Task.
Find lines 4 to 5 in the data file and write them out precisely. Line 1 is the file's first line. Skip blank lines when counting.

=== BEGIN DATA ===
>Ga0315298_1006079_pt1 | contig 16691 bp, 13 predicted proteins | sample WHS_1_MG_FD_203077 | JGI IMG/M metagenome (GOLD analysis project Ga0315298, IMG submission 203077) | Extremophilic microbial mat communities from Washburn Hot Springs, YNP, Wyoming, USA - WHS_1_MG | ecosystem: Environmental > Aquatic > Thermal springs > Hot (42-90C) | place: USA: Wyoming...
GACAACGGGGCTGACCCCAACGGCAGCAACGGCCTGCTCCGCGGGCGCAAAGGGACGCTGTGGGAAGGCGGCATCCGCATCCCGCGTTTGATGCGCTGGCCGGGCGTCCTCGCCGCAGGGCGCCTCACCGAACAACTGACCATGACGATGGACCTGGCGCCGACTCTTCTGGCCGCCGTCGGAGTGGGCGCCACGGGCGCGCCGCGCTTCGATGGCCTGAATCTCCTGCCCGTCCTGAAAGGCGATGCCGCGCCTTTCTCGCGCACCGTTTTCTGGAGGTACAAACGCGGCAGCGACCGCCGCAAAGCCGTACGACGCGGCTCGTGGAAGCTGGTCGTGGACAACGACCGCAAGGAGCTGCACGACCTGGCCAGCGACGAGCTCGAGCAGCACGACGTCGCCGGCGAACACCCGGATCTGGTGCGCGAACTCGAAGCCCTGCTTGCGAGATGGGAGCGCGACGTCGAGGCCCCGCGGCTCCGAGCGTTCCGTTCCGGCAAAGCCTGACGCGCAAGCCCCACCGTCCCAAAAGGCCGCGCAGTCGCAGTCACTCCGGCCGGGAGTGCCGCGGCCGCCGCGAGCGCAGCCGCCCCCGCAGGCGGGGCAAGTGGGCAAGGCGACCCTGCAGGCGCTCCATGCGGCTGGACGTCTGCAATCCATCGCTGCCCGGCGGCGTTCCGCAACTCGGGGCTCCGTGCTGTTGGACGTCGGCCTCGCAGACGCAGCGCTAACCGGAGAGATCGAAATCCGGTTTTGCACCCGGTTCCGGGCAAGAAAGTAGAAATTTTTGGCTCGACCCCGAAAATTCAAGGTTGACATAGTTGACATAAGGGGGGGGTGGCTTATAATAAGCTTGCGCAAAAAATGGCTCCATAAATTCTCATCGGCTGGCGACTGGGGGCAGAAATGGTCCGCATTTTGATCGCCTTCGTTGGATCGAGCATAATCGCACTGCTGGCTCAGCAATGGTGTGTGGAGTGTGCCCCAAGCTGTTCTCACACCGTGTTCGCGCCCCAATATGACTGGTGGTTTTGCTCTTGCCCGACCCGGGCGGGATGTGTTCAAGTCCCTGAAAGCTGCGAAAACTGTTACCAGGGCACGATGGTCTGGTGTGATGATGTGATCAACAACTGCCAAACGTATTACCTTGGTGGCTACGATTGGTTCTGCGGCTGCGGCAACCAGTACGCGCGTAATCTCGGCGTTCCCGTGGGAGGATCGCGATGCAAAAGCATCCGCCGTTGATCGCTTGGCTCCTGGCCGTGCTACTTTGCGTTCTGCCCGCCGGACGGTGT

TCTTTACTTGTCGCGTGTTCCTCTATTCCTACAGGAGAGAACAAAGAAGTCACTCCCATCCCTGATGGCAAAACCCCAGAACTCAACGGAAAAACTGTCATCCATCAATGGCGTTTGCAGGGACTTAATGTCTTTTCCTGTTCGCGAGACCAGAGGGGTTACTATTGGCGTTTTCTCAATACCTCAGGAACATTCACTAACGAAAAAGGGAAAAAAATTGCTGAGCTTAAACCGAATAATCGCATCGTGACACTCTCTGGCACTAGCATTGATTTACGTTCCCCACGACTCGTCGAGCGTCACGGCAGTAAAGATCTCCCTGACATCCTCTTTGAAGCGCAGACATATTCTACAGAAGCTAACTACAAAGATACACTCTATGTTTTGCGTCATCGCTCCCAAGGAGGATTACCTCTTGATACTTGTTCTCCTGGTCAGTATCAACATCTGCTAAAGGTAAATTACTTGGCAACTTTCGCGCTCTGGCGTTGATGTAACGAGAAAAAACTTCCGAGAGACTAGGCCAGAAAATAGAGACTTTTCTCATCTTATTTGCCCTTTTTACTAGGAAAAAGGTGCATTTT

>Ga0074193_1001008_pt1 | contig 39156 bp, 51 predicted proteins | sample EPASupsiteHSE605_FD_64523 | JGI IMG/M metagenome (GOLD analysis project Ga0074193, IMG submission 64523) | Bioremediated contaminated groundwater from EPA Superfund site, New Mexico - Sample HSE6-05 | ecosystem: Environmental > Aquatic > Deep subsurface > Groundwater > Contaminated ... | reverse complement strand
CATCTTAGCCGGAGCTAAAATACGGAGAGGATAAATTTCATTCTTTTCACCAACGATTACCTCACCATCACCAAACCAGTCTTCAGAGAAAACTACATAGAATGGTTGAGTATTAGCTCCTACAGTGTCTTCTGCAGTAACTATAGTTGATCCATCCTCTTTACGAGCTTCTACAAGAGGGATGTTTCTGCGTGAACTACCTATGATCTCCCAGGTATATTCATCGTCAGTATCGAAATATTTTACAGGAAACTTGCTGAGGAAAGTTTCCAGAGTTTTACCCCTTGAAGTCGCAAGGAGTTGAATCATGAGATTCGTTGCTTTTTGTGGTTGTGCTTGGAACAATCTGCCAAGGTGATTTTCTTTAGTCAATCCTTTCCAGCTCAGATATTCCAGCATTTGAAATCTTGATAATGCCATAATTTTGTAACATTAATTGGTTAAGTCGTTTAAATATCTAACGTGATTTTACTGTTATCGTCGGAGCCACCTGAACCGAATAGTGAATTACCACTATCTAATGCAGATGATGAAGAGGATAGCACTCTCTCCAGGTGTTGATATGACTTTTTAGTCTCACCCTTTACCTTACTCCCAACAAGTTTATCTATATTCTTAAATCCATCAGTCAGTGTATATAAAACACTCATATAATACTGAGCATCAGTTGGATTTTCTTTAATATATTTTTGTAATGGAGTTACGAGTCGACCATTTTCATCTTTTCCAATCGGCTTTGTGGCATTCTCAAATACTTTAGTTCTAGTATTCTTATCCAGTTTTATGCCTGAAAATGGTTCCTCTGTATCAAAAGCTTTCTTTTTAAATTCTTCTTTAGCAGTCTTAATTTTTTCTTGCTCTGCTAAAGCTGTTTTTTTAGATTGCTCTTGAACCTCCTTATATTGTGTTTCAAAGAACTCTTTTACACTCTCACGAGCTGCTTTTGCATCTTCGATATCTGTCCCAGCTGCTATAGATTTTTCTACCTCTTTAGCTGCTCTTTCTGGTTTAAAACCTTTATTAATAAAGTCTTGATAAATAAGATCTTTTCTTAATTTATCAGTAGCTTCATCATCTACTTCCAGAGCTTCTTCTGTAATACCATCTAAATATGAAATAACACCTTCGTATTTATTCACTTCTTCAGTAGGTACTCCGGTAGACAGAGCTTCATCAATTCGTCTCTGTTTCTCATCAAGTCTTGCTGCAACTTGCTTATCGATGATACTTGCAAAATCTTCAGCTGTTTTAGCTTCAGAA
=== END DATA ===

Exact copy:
>Ga0074193_1001008_pt1 | contig 39156 bp, 51 predicted proteins | sample EPASupsiteHSE605_FD_64523 | JGI IMG/M metagenome (GOLD analysis project Ga0074193, IMG submission 64523) | Bioremediated contaminated groundwater from EPA Superfund site, New Mexico - Sample HSE6-05 | ecosystem: Environmental > Aquatic > Deep subsurface > Groundwater > Contaminated ... | reverse complement strand
CATCTTAGCCGGAGCTAAAATACGGAGAGGATAAATTTCATTCTTTTCACCAACGATTACCTCACCATCACCAAACCAGTCTTCAGAGAAAACTACATAGAATGGTTGAGTATTAGCTCCTACAGTGTCTTCTGCAGTAACTATAGTTGATCCATCCTCTTTACGAGCTTCTACAAGAGGGATGTTTCTGCGTGAACTACCTATGATCTCCCAGGTATATTCATCGTCAGTATCGAAATATTTTACAGGAAACTTGCTGAGGAAAGTTTCCAGAGTTTTACCCCTTGAAGTCGCAAGGAGTTGAATCATGAGATTCGTTGCTTTTTGTGGTTGTGCTTGGAACAATCTGCCAAGGTGATTTTCTTTAGTCAATCCTTTCCAGCTCAGATATTCCAGCATTTGAAATCTTGATAATGCCATAATTTTGTAACATTAATTGGTTAAGTCGTTTAAATATCTAACGTGATTTTACTGTTATCGTCGGAGCCACCTGAACCGAATAGTGAATTACCACTATCTAATGCAGATGATGAAGAGGATAGCACTCTCTCCAGGTGTTGATATGACTTTTTAGTCTCACCCTTTACCTTACTCCCAACAAGTTTATCTATATTCTTAAATCCATCAGTCAGTGTATATAAAACACTCATATAATACTGAGCATCAGTTGGATTTTCTTTAATATATTTTTGTAATGGAGTTACGAGTCGACCATTTTCATCTTTTCCAATCGGCTTTGTGGCATTCTCAAATACTTTAGTTCTAGTATTCTTATCCAGTTTTATGCCTGAAAATGGTTCCTCTGTATCAAAAGCTTTCTTTTTAAATTCTTCTTTAGCAGTCTTAATTTTTTCTTGCTCTGCTAAAGCTGTTTTTTTAGATTGCTCTTGAACCTCCTTATATTGTGTTTCAAAGAACTCTTTTACACTCTCACGAGCTGCTTTTGCATCTTCGATATCTGTCCCAGCTGCTATAGATTTTTCTACCTCTTTAGCTGCTCTTTCTGGTTTAAAACCTTTATTAATAAAGTCTTGATAAATAAGATCTTTTCTTAATTTATCAGTAGCTTCATCATCTACTTCCAGAGCTTCTTCTGTAATACCATCTAAATATGAAATAACACCTTCGTATTTATTCACTTCTTCAGTAGGTACTCCGGTAGACAGAGCTTCATCAATTCGTCTCTGTTTCTCATCAAGTCTTGCTGCAACTTGCTTATCGATGATACTTGCAAAATCTTCAGCTGTTTTAGCTTCAGAA